In Inferno, while on a stop in the second circle of hell, Dante hears the story of a woman who fell into an illicit romance with her brother-in-law after they started reading a romance novel together. The lesson here is clear: life often takes its cues and permission directly from art. A similar exchange sets off an illicit romance of a different kind in Tomasz Jedrowski’s devastating debut novel Swimming in the Dark (William Morrow). During a hot, laborious summer at an agricultural camp in 1980s Poland, the protagonist, Ludwik, reluctantly allows a handsome stranger named Januszto borrow his copy of Giovanni’s Room. This is no trifle. Homosexuality is forbidden in the Communist country, and James Baldwin’s seminal gay novel is all but banned. The sharing of this book, however, sparks an intense, carnal affair between the two young men that continues when they return to Warsaw. Here, in the heavily surveilled, economically flailing capital, worker revolts and brutal government crackdown form the backdrop to Ludwik’s search for love and possibility while living in fear of being discovered. Jedrowski prose captures the strain of such desires, alongside heady moments of freedom where “the shame inside me melted like a mint on my tongue, hardness releasing sweetness.”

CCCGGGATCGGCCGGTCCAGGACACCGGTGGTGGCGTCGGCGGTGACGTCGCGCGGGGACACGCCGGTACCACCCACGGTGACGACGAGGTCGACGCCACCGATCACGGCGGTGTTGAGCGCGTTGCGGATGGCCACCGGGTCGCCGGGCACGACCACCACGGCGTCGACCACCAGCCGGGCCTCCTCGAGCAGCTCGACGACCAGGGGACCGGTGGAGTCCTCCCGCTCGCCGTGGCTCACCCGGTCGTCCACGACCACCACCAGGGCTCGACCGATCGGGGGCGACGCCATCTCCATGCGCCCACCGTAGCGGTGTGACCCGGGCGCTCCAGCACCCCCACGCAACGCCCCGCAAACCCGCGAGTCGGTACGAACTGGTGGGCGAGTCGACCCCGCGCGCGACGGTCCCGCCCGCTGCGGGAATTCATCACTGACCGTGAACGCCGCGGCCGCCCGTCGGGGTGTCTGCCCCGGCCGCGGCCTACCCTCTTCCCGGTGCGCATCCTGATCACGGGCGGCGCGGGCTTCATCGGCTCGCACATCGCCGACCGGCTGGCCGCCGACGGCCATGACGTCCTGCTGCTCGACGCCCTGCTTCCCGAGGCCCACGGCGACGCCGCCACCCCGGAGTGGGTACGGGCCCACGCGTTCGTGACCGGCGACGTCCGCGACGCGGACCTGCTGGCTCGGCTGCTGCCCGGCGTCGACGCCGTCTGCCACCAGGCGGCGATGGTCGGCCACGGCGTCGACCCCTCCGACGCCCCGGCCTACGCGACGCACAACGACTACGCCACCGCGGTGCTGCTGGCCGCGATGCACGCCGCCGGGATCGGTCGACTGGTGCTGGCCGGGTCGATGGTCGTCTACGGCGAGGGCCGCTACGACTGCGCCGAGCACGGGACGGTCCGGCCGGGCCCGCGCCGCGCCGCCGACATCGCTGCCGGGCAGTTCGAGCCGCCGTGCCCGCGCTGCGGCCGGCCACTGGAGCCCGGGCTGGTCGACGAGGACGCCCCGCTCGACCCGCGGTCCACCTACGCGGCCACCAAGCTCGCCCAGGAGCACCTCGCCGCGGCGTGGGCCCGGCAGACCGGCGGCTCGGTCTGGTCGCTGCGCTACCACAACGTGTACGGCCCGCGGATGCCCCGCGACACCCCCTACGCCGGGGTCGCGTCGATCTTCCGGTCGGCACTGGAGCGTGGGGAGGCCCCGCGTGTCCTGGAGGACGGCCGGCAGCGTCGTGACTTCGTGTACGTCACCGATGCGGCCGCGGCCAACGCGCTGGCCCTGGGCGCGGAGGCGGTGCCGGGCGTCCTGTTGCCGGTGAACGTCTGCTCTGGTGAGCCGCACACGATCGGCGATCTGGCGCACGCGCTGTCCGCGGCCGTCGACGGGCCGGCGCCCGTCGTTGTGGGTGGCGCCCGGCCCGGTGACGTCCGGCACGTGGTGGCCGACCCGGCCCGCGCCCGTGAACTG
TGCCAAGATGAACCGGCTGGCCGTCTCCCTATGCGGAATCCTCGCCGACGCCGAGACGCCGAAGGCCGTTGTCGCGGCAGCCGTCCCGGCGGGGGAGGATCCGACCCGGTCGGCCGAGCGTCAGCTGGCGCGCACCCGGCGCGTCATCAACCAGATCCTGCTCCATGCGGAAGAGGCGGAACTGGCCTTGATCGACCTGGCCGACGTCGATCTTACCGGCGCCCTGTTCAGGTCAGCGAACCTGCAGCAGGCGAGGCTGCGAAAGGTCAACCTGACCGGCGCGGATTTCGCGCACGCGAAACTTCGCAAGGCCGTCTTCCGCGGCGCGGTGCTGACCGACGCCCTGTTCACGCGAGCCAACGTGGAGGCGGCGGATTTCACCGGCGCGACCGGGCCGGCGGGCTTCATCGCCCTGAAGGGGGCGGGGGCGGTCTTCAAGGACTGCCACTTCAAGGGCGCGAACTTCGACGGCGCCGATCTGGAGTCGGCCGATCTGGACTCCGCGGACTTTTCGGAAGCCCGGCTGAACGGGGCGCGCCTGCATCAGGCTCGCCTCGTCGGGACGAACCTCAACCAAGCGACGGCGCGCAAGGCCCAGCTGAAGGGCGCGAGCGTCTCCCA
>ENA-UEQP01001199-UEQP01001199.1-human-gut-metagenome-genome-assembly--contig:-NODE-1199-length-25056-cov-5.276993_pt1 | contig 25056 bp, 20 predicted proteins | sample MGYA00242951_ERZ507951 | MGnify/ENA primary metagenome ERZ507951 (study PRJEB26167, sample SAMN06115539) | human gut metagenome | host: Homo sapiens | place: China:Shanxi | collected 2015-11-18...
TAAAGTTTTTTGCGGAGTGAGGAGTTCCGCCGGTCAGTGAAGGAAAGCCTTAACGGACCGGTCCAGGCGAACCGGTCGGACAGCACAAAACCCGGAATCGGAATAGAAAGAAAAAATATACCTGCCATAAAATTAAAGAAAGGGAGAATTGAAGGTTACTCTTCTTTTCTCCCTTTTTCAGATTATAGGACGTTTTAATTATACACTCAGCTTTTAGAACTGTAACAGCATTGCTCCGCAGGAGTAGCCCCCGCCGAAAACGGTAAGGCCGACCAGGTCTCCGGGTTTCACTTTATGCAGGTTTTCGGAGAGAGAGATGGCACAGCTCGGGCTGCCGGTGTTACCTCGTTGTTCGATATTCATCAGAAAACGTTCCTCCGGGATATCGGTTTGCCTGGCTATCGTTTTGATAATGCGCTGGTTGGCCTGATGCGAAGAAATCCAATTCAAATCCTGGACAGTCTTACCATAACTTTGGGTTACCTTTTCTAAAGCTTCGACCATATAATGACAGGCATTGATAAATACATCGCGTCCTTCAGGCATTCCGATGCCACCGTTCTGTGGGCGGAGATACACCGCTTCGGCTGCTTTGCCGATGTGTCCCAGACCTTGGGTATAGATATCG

The 34-year-old author, who lives in the French countryside an hour outside of Paris, was born in Northern Germany to Polish parents. His research for the novel involved delving into the confusing, unexplored world that his parents inhabited in their youth. One particular influence was the memory of a family friend he saw on trips to Poland as a child. “He was the first man I ever met who was out,” Jedrowski recalls. “I had a feeling he was in love with my father. I was fascinated with what his life must have been like during Communism. That was the starting point, this society in which there was no space for his kind of love.”
Jedrowski originally went to school for law and was working at a firm in London in 2012 when, unfulfilled as a lawyer, he joined a writing group. It wasn’t long before the story of Ludwik came to life on the page. Jedrowski eventually quit his job to focus on the novel. He moved to Warsaw for a time to soak up the atmosphere, working in showrooms for fashion brands such as Lanvin and AcneStudios to pay the bills. Through it all, he kept coming back to the aching power of Giovanni’s Room, which he read by chance in his early 20s on a trip to New York City. “Its poke to me like a book never had before, like a kindred spirit who had gone through what I had gone through.” That was the impetus for putting it in his main character’s hands. “I felt like Ludwik needed an ally.”
Grooming: Kyoko Kishita.